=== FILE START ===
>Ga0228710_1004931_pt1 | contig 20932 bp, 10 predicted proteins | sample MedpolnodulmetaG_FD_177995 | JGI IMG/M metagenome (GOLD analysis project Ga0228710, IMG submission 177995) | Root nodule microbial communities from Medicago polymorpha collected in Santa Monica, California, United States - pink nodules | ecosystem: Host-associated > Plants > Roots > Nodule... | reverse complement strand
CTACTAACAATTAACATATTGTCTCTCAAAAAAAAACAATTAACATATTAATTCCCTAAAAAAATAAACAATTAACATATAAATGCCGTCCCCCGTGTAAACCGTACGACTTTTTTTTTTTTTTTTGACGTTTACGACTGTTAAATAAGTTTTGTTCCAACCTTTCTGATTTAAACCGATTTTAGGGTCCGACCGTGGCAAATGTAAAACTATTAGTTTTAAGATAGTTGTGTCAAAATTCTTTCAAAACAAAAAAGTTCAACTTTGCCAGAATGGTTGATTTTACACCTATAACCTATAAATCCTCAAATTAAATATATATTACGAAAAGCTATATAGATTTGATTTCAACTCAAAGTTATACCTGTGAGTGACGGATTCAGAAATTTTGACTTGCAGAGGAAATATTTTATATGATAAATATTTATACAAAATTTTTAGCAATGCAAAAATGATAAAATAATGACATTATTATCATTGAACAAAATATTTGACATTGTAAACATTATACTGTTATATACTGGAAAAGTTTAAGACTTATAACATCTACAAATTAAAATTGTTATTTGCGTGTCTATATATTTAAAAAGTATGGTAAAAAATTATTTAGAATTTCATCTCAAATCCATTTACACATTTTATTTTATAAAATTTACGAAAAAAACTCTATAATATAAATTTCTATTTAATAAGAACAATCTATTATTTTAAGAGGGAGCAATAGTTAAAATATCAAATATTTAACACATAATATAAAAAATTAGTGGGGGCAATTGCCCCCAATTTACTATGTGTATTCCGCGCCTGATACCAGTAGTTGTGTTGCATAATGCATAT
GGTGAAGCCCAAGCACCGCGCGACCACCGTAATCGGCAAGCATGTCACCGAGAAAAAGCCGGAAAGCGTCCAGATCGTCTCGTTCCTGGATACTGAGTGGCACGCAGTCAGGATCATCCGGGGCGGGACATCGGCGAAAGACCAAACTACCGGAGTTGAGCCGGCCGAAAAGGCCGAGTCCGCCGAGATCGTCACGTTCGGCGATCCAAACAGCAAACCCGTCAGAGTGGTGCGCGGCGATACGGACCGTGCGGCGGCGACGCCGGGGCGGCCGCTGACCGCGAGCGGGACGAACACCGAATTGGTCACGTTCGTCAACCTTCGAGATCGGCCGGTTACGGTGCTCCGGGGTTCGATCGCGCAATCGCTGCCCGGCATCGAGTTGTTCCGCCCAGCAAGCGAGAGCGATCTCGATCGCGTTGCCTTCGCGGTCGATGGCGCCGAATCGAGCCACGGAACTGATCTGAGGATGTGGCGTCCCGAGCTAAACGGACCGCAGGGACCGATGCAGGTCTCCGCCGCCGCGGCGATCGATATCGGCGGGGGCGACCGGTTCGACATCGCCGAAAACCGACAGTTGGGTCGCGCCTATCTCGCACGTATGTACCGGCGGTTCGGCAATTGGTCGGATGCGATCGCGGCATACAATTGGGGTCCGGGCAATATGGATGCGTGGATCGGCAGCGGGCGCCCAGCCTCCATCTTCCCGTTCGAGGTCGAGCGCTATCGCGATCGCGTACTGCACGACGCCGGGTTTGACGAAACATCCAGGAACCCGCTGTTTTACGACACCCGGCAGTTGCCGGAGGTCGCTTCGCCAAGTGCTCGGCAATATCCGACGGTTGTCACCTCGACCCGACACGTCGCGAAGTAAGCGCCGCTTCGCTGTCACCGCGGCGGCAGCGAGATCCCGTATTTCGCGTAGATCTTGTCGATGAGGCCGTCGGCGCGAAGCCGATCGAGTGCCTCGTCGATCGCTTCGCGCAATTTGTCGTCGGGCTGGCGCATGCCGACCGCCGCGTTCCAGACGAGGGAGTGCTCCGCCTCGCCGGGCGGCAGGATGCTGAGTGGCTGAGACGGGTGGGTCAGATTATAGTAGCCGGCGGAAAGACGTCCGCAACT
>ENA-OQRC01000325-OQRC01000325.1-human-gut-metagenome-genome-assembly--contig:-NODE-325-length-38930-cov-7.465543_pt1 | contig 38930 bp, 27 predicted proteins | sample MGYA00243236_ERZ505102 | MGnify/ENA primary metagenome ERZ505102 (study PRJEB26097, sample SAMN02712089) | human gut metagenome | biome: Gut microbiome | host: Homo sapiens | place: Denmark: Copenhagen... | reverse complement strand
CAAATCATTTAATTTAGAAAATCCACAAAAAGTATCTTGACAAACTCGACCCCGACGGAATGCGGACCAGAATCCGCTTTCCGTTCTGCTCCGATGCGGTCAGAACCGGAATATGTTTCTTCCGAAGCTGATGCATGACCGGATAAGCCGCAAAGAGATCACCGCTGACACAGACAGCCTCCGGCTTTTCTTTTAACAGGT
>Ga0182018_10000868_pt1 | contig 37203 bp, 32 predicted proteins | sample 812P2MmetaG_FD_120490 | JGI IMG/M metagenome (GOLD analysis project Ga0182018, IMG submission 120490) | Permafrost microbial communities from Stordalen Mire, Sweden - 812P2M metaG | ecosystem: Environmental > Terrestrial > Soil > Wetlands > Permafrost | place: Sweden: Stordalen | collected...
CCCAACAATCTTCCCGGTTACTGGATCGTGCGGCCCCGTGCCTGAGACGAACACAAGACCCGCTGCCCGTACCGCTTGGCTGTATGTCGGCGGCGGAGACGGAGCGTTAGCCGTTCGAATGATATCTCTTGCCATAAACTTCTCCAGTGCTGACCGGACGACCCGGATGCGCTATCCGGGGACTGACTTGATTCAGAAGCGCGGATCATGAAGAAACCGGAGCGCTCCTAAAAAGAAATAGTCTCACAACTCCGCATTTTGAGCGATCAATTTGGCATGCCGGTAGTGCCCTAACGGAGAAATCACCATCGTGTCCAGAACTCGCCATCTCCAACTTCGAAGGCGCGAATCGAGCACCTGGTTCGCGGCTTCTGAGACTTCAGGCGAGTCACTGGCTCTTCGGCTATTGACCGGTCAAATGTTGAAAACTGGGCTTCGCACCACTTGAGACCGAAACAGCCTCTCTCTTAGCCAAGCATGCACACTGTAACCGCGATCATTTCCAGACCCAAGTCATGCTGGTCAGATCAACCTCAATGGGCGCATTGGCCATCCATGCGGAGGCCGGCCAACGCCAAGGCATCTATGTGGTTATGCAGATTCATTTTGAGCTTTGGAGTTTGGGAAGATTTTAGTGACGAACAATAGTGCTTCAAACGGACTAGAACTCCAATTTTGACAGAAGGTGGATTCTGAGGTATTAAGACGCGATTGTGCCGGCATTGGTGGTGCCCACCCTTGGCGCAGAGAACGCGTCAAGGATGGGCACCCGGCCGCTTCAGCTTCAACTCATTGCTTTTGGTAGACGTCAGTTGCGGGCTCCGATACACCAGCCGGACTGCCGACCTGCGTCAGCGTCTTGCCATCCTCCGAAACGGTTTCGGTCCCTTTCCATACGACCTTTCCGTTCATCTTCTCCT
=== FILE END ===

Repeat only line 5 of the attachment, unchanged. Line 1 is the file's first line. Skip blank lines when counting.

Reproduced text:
CAAATCATTTAATTTAGAAAATCCACAAAAAGTATCTTGACAAACTCGACCCCGACGGAATGCGGACCAGAATCCGCTTTCCGTTCTGCTCCGATGCGGTCAGAACCGGAATATGTTTCTTCCGAAGCTGATGCATGACCGGATAAGCCGCAAAGAGATCACCGCTGACACAGACAGCCTCCGGCTTTTCTTTTAACAGGT